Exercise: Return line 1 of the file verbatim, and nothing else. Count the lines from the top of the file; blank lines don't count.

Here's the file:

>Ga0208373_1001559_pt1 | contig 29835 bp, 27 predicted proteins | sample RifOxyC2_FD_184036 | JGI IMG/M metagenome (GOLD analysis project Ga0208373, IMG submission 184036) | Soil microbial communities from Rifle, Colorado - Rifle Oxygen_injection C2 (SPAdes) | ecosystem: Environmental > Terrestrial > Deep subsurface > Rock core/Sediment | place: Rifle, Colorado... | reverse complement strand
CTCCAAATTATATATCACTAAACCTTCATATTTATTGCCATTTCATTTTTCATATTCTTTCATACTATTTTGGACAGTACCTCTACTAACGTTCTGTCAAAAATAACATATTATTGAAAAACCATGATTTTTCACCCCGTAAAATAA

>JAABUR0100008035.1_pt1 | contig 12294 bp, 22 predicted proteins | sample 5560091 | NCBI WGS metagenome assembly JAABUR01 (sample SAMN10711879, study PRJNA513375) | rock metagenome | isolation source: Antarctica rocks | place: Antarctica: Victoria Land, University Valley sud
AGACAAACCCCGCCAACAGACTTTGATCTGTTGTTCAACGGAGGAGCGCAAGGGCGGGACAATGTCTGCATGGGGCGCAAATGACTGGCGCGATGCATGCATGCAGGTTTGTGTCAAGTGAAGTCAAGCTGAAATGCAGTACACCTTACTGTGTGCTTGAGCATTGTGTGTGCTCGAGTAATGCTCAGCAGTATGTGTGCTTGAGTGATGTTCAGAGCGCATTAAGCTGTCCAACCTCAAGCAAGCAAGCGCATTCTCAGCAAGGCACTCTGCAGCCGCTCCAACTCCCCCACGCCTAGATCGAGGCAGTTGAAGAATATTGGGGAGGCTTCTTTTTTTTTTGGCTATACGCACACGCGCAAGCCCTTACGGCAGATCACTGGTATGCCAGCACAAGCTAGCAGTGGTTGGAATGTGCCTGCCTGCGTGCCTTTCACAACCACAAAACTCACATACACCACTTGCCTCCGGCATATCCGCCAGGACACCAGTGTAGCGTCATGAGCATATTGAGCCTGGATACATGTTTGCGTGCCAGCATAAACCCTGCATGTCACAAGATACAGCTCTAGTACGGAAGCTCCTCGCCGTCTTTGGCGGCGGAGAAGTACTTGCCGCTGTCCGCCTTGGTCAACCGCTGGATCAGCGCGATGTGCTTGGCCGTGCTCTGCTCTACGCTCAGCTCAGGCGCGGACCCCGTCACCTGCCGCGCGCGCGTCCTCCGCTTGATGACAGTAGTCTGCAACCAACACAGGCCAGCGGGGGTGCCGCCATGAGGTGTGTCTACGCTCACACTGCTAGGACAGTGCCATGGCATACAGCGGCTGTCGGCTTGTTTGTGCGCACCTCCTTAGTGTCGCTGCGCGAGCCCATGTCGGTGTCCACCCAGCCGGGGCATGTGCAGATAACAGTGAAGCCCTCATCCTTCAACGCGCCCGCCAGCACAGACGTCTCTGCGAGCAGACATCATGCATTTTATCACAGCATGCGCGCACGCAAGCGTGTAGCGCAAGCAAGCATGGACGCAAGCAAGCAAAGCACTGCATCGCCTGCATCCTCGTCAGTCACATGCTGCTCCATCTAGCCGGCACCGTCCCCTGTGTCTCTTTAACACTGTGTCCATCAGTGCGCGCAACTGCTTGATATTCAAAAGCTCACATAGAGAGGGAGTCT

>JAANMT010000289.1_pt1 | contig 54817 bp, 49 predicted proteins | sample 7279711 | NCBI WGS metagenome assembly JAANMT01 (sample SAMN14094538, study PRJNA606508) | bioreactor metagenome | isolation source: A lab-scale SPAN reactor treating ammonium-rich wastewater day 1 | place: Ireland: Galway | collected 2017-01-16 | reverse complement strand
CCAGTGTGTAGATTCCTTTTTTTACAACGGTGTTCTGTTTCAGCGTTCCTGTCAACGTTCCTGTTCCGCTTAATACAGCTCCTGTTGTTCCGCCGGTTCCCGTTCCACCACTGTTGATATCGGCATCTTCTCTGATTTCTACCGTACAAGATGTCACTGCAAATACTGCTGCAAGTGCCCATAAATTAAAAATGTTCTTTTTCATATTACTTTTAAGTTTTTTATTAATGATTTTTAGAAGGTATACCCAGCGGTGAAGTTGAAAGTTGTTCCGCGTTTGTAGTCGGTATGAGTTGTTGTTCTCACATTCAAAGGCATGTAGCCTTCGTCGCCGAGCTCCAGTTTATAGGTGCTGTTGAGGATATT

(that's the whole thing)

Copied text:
>Ga0208373_1001559_pt1 | contig 29835 bp, 27 predicted proteins | sample RifOxyC2_FD_184036 | JGI IMG/M metagenome (GOLD analysis project Ga0208373, IMG submission 184036) | Soil microbial communities from Rifle, Colorado - Rifle Oxygen_injection C2 (SPAdes) | ecosystem: Environmental > Terrestrial > Deep subsurface > Rock core/Sediment | place: Rifle, Colorado... | reverse complement strand